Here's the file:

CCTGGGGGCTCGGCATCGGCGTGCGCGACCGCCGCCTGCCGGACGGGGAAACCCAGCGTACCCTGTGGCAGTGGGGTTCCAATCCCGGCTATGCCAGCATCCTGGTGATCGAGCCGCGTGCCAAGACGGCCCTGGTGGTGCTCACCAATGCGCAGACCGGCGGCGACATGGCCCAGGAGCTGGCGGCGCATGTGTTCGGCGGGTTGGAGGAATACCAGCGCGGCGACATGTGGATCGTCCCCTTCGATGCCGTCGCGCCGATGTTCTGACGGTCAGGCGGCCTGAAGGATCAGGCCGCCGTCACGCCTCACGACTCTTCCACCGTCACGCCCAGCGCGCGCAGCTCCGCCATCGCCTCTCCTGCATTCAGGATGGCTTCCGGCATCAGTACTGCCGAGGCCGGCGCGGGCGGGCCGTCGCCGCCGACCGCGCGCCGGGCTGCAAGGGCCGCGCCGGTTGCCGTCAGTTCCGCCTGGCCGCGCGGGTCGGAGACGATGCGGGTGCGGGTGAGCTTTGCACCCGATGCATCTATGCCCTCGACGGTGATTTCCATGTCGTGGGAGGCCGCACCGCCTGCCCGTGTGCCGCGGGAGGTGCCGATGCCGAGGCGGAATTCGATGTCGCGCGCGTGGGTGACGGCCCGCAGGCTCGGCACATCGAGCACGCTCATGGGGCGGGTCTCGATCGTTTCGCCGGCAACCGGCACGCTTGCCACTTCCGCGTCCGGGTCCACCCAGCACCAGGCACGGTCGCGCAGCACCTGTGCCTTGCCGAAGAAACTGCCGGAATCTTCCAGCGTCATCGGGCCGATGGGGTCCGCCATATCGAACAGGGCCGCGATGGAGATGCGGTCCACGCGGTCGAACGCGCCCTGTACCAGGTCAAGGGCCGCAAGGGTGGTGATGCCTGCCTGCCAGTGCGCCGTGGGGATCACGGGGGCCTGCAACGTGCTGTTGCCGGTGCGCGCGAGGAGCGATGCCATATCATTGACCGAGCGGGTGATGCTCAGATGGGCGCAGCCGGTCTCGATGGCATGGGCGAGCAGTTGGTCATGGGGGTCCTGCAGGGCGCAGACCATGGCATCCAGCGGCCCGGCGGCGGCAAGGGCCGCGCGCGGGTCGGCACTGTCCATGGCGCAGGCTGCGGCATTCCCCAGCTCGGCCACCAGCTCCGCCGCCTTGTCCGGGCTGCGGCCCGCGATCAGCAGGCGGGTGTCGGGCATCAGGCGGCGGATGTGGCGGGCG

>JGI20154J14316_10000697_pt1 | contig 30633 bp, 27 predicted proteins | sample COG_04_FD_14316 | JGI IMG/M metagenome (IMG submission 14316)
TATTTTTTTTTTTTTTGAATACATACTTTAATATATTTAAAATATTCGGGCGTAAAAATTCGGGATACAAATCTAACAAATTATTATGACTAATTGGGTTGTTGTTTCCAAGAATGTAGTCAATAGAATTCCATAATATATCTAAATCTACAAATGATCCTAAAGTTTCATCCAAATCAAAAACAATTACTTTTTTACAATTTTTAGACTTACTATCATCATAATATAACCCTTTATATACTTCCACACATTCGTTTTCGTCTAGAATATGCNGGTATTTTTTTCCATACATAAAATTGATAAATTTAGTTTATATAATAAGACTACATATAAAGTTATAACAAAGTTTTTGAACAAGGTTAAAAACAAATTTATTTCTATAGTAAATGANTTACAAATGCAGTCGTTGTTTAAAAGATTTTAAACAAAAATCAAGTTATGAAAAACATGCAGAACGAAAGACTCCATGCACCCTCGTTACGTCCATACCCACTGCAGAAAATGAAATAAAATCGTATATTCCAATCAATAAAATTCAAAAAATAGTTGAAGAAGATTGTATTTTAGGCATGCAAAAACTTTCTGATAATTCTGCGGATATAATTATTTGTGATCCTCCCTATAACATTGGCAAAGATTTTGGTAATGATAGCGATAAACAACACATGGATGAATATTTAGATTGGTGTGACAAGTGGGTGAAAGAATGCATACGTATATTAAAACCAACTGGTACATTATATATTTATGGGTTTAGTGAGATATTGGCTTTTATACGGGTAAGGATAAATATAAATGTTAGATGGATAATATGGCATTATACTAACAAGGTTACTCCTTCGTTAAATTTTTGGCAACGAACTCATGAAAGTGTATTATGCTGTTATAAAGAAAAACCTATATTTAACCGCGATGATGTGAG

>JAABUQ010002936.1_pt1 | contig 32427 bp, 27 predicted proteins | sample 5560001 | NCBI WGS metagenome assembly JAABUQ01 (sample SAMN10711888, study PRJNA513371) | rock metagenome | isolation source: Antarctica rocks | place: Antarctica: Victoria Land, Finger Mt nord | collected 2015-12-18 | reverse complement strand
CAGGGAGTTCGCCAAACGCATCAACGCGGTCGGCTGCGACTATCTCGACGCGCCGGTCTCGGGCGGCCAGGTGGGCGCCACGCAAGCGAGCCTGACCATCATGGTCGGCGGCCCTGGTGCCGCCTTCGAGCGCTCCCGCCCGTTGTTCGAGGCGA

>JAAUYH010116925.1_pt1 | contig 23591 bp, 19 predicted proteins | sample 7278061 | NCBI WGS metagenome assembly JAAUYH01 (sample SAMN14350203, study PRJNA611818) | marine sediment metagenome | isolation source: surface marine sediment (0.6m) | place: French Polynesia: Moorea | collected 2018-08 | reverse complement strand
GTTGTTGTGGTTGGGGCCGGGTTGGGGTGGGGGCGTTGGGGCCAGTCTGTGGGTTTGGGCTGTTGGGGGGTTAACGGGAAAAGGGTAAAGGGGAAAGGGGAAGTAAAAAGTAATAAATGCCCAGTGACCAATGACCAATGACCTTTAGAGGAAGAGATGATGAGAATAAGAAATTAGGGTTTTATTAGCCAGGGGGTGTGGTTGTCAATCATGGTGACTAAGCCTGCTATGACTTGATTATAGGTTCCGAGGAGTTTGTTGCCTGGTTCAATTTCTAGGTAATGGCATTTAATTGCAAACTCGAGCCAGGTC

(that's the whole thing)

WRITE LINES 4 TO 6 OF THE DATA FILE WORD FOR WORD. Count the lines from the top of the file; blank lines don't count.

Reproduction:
>JAABUQ010002936.1_pt1 | contig 32427 bp, 27 predicted proteins | sample 5560001 | NCBI WGS metagenome assembly JAABUQ01 (sample SAMN10711888, study PRJNA513371) | rock metagenome | isolation source: Antarctica rocks | place: Antarctica: Victoria Land, Finger Mt nord | collected 2015-12-18 | reverse complement strand
CAGGGAGTTCGCCAAACGCATCAACGCGGTCGGCTGCGACTATCTCGACGCGCCGGTCTCGGGCGGCCAGGTGGGCGCCACGCAAGCGAGCCTGACCATCATGGTCGGCGGCCCTGGTGCCGCCTTCGAGCGCTCCCGCCCGTTGTTCGAGGCGA

>JAAUYH010116925.1_pt1 | contig 23591 bp, 19 predicted proteins | sample 7278061 | NCBI WGS metagenome assembly JAAUYH01 (sample SAMN14350203, study PRJNA611818) | marine sediment metagenome | isolation source: surface marine sediment (0.6m) | place: French Polynesia: Moorea | collected 2018-08 | reverse complement strand